Child support ensures that the children of a relationship don't suffer financially when a couple parts ways. Unfortunately, problems can occur when the parent ordered to pay that support falls behind. To learn more about what to do when that happens, read on.
What to Do If You Can't Afford Child Support Anymore
Child support is ordered based on income and that amount seldom changes. No matter how much you owe, pay what you can. Every little bit helps your child be more financially secure and it reduces the amount you owe in arrears. When you have trouble paying the child support, let the other parent know right away. Being divorced means that it's even more important to communicate with each other. Giving the other parent a heads-up will allow them to budget their money.
Contact the child support enforcement agency in your area and let them know that you are having trouble paying the obligated sum. Some agencies offer payment plans to help you get caught up. As long as you follow the plan, you can avoid some of the more harsh penalties for failing to pay.
How to Get Your Child Support Payments Adjusted
To have your child support payment adjusted, you must show the judge that you have had a major change in your financial circumstances. That might mean you are encountering issues like job loss, a serious medical condition, and other issues. In most cases, the child support adjustment, if ordered, is temporary only.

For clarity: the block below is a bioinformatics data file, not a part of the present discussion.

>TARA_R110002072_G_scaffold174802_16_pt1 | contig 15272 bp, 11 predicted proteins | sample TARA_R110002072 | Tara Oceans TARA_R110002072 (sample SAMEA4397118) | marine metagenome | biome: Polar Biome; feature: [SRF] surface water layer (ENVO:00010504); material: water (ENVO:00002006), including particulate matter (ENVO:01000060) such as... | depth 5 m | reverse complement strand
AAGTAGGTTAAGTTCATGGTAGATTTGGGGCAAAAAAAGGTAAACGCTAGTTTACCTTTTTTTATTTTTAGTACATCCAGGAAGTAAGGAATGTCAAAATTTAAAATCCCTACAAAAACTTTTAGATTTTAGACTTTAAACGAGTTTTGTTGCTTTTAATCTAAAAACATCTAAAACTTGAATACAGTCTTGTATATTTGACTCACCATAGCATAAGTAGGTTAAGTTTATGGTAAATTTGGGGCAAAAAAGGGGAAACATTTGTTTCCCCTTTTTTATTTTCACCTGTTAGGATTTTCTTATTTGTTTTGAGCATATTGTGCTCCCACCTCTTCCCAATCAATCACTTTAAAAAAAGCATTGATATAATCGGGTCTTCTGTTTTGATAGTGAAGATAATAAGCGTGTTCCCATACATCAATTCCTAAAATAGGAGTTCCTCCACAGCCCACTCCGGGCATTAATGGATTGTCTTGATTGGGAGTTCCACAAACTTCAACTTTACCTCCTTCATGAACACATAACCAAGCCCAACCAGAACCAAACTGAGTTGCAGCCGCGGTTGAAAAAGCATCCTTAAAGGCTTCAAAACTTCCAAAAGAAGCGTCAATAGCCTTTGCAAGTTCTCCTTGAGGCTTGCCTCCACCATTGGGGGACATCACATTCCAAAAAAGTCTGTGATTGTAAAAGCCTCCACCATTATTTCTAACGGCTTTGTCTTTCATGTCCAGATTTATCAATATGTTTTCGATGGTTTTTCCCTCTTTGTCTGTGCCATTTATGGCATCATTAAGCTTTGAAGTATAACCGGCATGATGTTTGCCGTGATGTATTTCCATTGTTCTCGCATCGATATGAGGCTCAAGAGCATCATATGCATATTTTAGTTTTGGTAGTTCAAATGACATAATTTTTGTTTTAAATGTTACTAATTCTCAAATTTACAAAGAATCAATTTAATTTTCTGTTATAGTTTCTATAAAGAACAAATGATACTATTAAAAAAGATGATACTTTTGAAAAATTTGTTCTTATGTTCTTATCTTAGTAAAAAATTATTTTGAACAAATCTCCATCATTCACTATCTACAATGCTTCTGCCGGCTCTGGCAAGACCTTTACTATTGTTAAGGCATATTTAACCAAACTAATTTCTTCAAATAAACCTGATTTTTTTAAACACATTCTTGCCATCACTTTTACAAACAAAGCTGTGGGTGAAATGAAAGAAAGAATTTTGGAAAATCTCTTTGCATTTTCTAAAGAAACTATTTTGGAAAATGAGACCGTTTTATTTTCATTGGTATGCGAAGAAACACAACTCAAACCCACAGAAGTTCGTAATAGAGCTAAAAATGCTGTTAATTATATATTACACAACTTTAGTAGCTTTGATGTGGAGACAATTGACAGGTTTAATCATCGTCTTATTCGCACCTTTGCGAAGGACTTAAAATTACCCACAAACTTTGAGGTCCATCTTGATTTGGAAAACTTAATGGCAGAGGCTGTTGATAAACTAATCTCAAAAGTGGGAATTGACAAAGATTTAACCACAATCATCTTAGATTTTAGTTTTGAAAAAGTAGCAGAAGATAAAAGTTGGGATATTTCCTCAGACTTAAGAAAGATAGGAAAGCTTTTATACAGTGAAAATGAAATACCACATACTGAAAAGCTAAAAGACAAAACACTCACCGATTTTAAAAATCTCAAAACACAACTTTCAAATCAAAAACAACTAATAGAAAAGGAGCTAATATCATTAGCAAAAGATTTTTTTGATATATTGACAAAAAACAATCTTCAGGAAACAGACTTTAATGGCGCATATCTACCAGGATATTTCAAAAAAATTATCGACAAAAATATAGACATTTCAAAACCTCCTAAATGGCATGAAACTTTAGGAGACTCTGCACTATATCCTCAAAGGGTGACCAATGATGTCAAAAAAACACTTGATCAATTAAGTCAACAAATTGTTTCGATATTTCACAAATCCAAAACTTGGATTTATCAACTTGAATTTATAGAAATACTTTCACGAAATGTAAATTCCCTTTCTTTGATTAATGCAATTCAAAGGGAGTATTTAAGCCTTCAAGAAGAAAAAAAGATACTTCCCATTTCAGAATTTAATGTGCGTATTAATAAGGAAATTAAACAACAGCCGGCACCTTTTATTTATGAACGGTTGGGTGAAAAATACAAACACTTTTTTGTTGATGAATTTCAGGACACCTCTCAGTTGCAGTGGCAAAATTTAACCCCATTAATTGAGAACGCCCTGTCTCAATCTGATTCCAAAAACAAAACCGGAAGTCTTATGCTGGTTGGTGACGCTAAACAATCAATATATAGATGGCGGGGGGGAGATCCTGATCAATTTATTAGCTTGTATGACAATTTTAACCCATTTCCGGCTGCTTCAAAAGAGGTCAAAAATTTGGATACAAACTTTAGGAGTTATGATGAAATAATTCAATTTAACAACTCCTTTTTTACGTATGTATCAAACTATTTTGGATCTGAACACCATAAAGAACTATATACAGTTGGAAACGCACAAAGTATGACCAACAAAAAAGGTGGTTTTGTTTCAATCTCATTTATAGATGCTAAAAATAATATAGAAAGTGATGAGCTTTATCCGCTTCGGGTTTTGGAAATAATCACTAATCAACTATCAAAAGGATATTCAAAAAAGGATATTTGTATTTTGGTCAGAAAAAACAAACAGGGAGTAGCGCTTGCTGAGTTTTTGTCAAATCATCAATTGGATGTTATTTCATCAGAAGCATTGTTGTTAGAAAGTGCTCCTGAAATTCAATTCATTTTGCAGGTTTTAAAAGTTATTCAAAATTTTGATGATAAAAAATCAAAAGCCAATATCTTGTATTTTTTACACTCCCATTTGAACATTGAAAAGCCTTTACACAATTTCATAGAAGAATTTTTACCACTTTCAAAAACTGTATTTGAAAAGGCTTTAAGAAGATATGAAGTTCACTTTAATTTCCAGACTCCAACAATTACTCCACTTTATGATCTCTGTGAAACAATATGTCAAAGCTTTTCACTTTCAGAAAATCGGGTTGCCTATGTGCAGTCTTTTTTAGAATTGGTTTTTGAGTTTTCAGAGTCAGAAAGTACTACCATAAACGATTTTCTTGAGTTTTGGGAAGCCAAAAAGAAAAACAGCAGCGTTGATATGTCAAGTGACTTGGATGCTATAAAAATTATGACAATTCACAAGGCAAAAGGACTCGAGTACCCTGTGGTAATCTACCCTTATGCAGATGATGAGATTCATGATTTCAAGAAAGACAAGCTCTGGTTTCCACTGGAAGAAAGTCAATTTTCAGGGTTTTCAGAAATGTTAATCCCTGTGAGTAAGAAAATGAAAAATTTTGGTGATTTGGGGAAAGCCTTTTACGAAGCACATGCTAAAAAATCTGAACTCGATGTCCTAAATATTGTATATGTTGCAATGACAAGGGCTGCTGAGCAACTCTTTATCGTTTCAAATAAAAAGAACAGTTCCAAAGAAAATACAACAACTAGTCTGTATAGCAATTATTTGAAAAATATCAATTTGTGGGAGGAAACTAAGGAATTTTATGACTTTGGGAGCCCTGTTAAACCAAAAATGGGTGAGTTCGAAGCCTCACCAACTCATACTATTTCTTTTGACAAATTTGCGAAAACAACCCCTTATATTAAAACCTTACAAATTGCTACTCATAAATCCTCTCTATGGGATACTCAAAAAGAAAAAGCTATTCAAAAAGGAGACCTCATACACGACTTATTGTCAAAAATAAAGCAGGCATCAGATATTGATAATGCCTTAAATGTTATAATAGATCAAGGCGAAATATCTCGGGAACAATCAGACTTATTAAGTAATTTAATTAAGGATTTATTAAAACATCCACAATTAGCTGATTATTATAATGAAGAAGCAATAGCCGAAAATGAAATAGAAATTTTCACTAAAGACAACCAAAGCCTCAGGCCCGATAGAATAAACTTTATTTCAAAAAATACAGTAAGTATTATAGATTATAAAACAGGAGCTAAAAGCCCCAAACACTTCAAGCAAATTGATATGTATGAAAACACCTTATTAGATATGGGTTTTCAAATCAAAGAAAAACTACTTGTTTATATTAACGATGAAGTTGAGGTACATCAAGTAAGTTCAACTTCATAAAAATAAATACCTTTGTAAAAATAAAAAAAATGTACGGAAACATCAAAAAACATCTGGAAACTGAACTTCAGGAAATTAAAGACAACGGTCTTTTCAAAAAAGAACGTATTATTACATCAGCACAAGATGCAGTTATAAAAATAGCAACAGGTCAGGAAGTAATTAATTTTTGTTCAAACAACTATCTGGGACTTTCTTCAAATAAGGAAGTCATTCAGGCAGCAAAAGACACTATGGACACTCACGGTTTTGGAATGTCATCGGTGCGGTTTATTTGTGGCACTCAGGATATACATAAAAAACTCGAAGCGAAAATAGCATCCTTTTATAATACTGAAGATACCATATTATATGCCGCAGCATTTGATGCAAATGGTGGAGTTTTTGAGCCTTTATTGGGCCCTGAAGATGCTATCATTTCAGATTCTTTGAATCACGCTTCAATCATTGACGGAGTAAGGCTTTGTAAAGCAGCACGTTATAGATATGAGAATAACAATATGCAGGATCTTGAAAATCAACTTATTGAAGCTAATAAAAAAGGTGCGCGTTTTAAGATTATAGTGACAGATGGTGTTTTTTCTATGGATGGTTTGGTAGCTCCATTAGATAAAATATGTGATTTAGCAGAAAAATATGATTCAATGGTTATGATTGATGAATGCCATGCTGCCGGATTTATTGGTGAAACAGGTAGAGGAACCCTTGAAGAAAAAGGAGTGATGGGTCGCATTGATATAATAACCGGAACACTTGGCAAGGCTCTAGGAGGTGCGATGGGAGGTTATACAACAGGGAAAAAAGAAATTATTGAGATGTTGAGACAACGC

Some parents undergo considerable changes in their income after the original order is handed down. In that case, you can bring the issue up at a hearing and have the support obligation reevaluated. For example, if you find out that the other parent is now earning a lot more money than they used to and a lot more than you, you might be able to switch places and have the other parent be responsible for child support.
Who to Go to About Your Child Support Payments
If you want to do anything with the original order, such as a temporary or permanent modification, speak to a family law attorney. They will file a motion for the court and a hearing will be scheduled. Be ready to show good cause for the action. For example, if you have a medical condition that prevents you from earning income, be prepared to show medical records and bank statements. You should know, however, that judges are extremely reluctant to change child support orders.
The main thing to keep in mind is that you don't want to make it appear that you are a deadbeat parent. Taking action is important. Speak to a family divorce attorney to find out more.